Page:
Glenroy Murray | Petty kingdoms and the right to education
One of the most progressive additions to our Constitution was the inclusion of the right of all Jamaican children to an education. Well, Section 13(3)(k)(ii) of the Jamaican Charter of Fundamental Rights and Freedoms only guarantees the right of every child who is a citizen of Jamaica to a publicly funded tuition in a public educational institution at the pre-primary and primary levels.
But even this very narrowly constructed right to tuition at such an institution is complicated when our schools operate like petty kingdoms run by unapologetic dictators who are "disagreeably attached to power".
Across all levels, school administrators have, like any honourable feudal lord would, demonstrated a greater interest in the protection of the reputation of their kingdom (read: institution) than a commitment to the development of children. I recall a school asking my mother (who was then seeking to enrol her second child into the very primary-education institution) for a recommendation letter, not regarding her then-five-year-old son but for herself. This was one of the many requirements to apply for a place there.
This letter had to come from a justice of the peace, minister of religion, lawyer, or medical doctor. This was in addition to her needing an employment letter, proof of address, and relevant identification.
I excused identification and proof of address as critical information needed for student records, but the other two requirements struck me. I wondered if the children of unemployed parents, or even self-employed parents, or even children of hustlers would be automatically disqualified.
I also wondered what would need to be said about my mother that would qualify her child for an education. Regardless of how great my mother has been in rising up from poverty and creating a stable home for her children, the basis on which any child gets access to education at a publicly funded institution cannot be that their parents were great.
I have yet to understand the purpose of this requirement. It never escaped my notice, however, that this particular school was situated sufficiently close to poor communities.
When I think about it, though, this behaviour is not surprising. For years, schools in Jamaica have operated as petty kingdoms - from the colonial legacy of barely giving spaces to black and poor children to more nuanced and complicated systems and practices of exclusion.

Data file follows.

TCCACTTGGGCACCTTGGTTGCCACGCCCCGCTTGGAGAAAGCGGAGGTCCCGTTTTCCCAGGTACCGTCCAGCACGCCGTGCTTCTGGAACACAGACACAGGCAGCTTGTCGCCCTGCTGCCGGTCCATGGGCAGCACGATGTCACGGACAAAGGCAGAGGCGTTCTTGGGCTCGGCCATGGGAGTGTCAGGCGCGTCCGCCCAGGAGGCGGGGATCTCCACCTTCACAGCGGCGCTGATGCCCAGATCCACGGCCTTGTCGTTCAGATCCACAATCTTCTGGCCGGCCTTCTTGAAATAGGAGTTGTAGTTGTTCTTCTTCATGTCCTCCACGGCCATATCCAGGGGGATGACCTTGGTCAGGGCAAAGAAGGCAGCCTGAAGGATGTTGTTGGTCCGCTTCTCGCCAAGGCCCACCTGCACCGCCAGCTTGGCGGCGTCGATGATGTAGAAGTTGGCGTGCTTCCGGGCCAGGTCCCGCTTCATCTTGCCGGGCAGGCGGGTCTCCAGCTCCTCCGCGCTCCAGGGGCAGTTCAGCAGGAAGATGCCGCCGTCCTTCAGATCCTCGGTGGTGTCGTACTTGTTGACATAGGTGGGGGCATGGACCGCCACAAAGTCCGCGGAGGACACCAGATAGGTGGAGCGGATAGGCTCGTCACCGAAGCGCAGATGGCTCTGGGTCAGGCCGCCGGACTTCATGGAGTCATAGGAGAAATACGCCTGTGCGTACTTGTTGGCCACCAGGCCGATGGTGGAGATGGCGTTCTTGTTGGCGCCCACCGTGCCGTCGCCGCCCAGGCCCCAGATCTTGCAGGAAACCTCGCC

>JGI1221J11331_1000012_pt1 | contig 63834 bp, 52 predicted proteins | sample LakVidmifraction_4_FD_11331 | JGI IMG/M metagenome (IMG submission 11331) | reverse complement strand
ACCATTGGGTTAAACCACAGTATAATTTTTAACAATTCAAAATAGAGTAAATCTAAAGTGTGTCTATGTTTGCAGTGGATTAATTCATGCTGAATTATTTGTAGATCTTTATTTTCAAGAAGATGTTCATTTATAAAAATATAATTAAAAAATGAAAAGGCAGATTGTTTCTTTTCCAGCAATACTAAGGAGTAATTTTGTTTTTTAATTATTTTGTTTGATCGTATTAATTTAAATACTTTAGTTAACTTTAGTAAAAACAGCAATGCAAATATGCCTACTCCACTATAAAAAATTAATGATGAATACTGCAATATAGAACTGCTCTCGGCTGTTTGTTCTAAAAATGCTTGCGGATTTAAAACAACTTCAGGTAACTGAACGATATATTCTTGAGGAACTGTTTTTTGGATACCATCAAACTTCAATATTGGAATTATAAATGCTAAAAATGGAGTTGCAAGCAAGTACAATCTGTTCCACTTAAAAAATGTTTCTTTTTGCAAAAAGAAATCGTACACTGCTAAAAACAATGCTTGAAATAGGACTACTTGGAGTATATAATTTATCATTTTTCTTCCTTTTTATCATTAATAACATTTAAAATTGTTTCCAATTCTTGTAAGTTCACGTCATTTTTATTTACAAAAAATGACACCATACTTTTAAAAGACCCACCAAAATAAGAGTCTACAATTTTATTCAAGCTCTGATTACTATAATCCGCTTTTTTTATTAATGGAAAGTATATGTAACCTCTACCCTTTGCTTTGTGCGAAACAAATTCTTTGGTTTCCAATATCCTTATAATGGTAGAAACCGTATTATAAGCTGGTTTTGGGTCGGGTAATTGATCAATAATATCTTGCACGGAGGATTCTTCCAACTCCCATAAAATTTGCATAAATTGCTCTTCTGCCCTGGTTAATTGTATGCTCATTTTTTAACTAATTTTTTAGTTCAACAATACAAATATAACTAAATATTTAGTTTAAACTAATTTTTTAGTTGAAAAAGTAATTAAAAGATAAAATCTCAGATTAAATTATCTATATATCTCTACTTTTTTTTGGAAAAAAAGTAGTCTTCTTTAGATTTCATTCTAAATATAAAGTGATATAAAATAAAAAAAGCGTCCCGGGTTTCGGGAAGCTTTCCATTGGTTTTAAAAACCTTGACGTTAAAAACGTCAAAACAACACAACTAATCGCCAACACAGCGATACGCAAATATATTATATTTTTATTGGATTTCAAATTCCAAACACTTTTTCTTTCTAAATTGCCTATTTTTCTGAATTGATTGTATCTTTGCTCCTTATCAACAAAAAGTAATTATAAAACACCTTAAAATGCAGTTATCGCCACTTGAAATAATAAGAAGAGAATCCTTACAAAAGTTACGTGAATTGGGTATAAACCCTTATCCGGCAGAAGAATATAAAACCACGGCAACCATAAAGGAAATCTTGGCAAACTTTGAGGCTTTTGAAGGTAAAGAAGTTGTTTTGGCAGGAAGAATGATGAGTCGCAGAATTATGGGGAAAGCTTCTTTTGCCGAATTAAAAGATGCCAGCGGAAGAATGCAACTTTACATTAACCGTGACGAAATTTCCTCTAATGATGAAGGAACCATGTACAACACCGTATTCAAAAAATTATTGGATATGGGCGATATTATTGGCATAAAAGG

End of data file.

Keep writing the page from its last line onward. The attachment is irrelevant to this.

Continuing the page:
Lest we forget, the Women's Centre of Jamaica not too long ago complained about schools refusing to take teenage mothers back into the school despite a government policy for reintegration.
Lest we forget, the very reason guidelines for school dress codes were being sought was the result of incidents of exclusion of persons with locks, as well as the forcible removal of hair from a high-school student.
Lest we forget, despite the mandates from the ministries of health and education, schools continue to fail to adequately teach health and family-life education.
We continue to live in a society in which many educational institutions are more motivated by the desire to have a respectable reputation than a desire to be the most enabling and supportive environment for students. And seemingly, the rights of students are only inconveniences that are regarded in extreme circumstances.
But then, petty kingdoms with power consolidated in the hands of principals never did well with democratic frameworks.
We are overdue a conversation about how schools are run and how they are held accountable. Schools that engage in any form of discrimination or maintain unreasonable policies should not be allowed to continue on the overly simplistic basis that parents have choices in a vacuum.
More human rights-based minimum standards have to be set and upheld so that the way in which school administrators understand their relationship with students and their parents is not one of royalty and their subjects, but as equal partners in building Jamaica's future.